Hoover said Inhatowycz was a "True Champ" at the Toronto TIFF venue gala screening, on March 3 2017, for all Ukrainians globally and for believing in his vision.

The film was originally titled The Devils Harvest. Filmed on location in Ukraine, the films cast includes Barry Pepper, Tamer Hassan and Terence Stamp. In his attempt to help uncover certain parts of Kremlin history, producer Ian Ihnatowycz stated, "Given the importance of the Holodomor, and that few outside Ukraine knew about this man-made famine because it had been covered up by the Kremlin regime, this chapter of history needed to be told in English on the silver screen for the first time in feature film history."

Filming began in Ukraine by November 15, 2013. On February 5, 2014, Variety reported that the shoot had just ended in Kiev. Several local crew including the Screenwriter Richard Bachynsky Hoover took part on the violent front lines in the simultaneously held Euromaidan demonstrations that resulted in more than one hundred protesters murdererd and several police killed in the process who supported the cleptocratc corrupt now ousted Yanukovich calling the attacks on the innocent protesters being tortured kidnapped and shot by police and hidden snipers.

In early 2014, post-production continued at Londons Pinewood Studios, using the official James Bond filming tank for under-water filming. Skyfall editor Stuart Baird and SFX teams worked on the film in post production.

                                     

3. Release

The film was acquired by Roadside Attractions an Indy arm of Americas Lions Gate Films corp.for a 1st quarter 2017 US release. Roadside Attractions released the film in the US on February 24, 2017. "D" Films Canada will launch Bitter Harvest on March 3 in Canada as well as many other film distributors who have bought the rights for the film in major countries globally who will also launch the film during the first quarter of 2017.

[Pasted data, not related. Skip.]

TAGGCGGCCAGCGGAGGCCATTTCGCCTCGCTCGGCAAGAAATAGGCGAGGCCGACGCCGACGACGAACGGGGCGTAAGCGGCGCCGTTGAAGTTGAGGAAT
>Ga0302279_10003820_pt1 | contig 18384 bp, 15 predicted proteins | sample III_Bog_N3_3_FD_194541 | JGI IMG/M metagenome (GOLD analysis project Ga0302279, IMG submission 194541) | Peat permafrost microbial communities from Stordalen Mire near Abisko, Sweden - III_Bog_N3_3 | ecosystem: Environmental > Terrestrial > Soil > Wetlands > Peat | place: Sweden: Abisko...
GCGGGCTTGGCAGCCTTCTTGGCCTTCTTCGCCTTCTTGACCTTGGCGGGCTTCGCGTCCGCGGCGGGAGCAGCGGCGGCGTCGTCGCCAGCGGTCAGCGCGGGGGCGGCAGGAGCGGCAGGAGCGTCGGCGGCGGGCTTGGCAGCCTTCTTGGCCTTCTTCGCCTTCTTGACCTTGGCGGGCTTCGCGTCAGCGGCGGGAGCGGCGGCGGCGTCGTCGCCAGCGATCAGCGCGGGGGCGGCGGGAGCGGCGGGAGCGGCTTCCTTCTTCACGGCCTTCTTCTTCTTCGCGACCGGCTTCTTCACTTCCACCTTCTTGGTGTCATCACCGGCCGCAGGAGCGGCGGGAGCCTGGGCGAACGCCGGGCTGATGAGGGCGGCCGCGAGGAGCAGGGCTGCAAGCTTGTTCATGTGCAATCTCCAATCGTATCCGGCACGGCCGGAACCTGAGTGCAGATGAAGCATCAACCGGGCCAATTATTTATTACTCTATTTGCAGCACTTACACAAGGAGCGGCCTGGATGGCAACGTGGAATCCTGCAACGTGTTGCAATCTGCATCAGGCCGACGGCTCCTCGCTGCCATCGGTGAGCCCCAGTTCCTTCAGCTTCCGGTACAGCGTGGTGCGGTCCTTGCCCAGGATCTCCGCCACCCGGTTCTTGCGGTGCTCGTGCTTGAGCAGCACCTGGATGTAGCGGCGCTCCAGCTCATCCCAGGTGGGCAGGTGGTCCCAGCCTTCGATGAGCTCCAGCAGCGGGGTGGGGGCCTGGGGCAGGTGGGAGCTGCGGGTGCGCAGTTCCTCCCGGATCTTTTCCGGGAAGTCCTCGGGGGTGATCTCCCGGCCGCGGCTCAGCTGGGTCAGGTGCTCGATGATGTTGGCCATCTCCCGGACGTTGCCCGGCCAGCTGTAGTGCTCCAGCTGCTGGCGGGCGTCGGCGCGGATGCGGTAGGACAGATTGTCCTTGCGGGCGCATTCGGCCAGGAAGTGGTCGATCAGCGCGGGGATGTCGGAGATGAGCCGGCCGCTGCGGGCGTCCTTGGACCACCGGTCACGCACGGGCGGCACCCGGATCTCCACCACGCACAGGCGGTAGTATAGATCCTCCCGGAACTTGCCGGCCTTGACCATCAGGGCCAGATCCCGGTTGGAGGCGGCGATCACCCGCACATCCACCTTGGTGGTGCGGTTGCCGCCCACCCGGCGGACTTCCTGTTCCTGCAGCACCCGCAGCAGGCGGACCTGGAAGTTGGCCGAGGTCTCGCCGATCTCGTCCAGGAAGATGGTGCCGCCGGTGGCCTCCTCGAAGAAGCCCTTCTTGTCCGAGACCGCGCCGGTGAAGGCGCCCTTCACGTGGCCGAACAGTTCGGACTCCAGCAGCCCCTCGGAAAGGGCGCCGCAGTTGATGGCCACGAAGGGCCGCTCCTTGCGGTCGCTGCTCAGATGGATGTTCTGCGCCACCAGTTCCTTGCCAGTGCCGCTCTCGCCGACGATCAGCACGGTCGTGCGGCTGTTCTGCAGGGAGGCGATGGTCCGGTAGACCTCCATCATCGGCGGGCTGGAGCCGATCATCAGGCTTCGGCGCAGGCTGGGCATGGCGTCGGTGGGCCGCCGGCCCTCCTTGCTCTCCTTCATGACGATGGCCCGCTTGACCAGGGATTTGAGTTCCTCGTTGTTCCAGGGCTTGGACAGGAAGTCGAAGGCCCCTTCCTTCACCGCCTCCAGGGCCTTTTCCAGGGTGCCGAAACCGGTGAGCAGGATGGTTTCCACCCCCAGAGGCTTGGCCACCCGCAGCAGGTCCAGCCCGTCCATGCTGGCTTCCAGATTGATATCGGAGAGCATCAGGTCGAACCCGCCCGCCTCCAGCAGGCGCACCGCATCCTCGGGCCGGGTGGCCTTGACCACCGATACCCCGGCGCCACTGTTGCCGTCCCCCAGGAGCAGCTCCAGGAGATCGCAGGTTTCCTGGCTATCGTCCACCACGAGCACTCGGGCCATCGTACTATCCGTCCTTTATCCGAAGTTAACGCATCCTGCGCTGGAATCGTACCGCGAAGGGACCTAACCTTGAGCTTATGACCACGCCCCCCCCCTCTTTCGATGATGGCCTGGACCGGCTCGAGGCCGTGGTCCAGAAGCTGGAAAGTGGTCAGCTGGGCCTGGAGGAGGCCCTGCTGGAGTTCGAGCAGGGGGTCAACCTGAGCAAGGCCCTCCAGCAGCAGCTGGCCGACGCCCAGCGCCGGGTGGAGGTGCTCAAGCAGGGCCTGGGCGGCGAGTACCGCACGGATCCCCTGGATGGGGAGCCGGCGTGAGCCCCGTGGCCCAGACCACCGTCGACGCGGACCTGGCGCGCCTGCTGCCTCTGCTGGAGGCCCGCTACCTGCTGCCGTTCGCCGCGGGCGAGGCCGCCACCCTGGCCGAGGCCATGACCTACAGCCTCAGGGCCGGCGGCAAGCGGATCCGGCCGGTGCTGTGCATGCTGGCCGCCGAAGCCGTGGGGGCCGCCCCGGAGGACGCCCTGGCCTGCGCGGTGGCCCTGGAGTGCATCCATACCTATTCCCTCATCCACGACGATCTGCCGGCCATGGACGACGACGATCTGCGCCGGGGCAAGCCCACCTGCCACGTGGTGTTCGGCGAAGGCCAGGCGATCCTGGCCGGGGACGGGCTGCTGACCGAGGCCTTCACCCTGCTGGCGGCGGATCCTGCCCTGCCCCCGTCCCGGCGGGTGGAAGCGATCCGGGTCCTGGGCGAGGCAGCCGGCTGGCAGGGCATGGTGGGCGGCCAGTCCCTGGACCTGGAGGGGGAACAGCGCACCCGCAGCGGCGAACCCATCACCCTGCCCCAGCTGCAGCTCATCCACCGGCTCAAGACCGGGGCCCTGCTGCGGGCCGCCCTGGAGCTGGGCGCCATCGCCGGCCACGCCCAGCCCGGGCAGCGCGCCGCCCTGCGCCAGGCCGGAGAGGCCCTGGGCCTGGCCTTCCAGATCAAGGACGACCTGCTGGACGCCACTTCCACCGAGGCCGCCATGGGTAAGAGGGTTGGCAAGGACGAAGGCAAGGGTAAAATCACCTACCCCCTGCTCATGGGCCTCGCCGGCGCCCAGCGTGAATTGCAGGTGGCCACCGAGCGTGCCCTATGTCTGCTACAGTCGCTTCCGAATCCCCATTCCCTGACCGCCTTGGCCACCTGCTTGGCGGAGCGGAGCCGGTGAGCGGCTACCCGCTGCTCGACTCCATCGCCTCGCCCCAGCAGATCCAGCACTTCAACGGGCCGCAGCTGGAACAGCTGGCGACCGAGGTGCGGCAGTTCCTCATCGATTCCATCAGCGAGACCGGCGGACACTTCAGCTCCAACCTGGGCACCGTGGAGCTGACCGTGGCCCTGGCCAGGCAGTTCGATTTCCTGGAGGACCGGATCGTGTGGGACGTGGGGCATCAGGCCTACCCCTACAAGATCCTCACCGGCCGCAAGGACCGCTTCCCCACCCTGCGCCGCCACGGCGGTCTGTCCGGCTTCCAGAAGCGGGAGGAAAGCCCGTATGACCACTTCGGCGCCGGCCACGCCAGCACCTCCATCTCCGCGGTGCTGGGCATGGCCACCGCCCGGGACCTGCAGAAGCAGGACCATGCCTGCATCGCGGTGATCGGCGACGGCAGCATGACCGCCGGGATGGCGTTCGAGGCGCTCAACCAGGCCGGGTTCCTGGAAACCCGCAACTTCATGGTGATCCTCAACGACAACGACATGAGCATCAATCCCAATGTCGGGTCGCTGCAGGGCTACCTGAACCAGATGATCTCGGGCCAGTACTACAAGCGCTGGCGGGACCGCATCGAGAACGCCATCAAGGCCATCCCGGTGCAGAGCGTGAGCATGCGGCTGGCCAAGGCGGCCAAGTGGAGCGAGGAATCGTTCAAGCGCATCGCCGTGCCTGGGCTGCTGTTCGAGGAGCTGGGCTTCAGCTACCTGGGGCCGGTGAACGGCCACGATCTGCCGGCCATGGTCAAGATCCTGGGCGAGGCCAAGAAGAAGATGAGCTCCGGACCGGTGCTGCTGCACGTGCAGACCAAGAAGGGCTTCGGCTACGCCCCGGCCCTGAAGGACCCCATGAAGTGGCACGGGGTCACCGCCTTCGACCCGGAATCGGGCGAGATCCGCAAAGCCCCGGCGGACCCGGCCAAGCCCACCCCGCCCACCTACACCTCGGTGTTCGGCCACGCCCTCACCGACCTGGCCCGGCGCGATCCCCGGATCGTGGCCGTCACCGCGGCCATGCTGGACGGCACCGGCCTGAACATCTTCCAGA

4.1. Reception Box office

The final US box office sales were $5.570.241. Its widest release was in 127 theaters but screened in various venues in more than 100 countries in 2017/18

                                     

4.2. Reception Critical response

Bitter Harvest received generally negative reviews. On Rotten Tomatoes, it has a 14% approval rating, based on 59 reviews. The consensus states, Bitter Harvest lives down to its title with a cliched wartime romance whose clumsy melodrama dishonors the victims of the real-life horrors it uses as a backdrop." Sheri Linden of the Los Angeles Times called the film "utterly devoid of emotional impact". Several reviews agreed that the film would raise awareness, but did not do justice to the subject matter, with Peter Debruge of Variety stating that "there can be no doubt that the events deserve a more compelling and responsible treatment than this." George Weigel of the National Review wrote that "the film, while perhaps not great cinema, succeeds in personalizing the Holodomor and reminding us that this genocide happened".

Michael OSullivan wrote for The Washington Post, "The Holodomor – an early 1930s famine in which millions of people in Ukraine, then part of the Soviet Union, are said to have died when their foodstuffs were confiscated by the central Soviet government under Joseph Stalin – could have made for a tale of great, stirring tragedy on the silver screen. Bitter Harvest, alas, is not that movie." The Ukrainian American Coordinating Council UACC criticized OSullivans review for seeming to deny that the Holodomor was a man-made famine; The Washington Post later posted an editors note clarifying that the Holodomor was "an act of genocide", and parts of the review were re-written.

Among more positive reviews, Adrian Bryttan of The Ukrainian Weekly praised the film: "Director George Mendeluk is first and foremost a master director and Doug Milsome as a DOP as well Kinfston born Canadian Richard Bachynsky Hoover is a master storyteller in his screenplay writing, breathing vivid life into the nuanced characters in their epic-romance. Richly layered and rewarding repeated viewings, Bitter Harvest is the world-class Ukrainian art film of our time." The Sydney Morning Herald called the film "a rousing tale with political pertinence".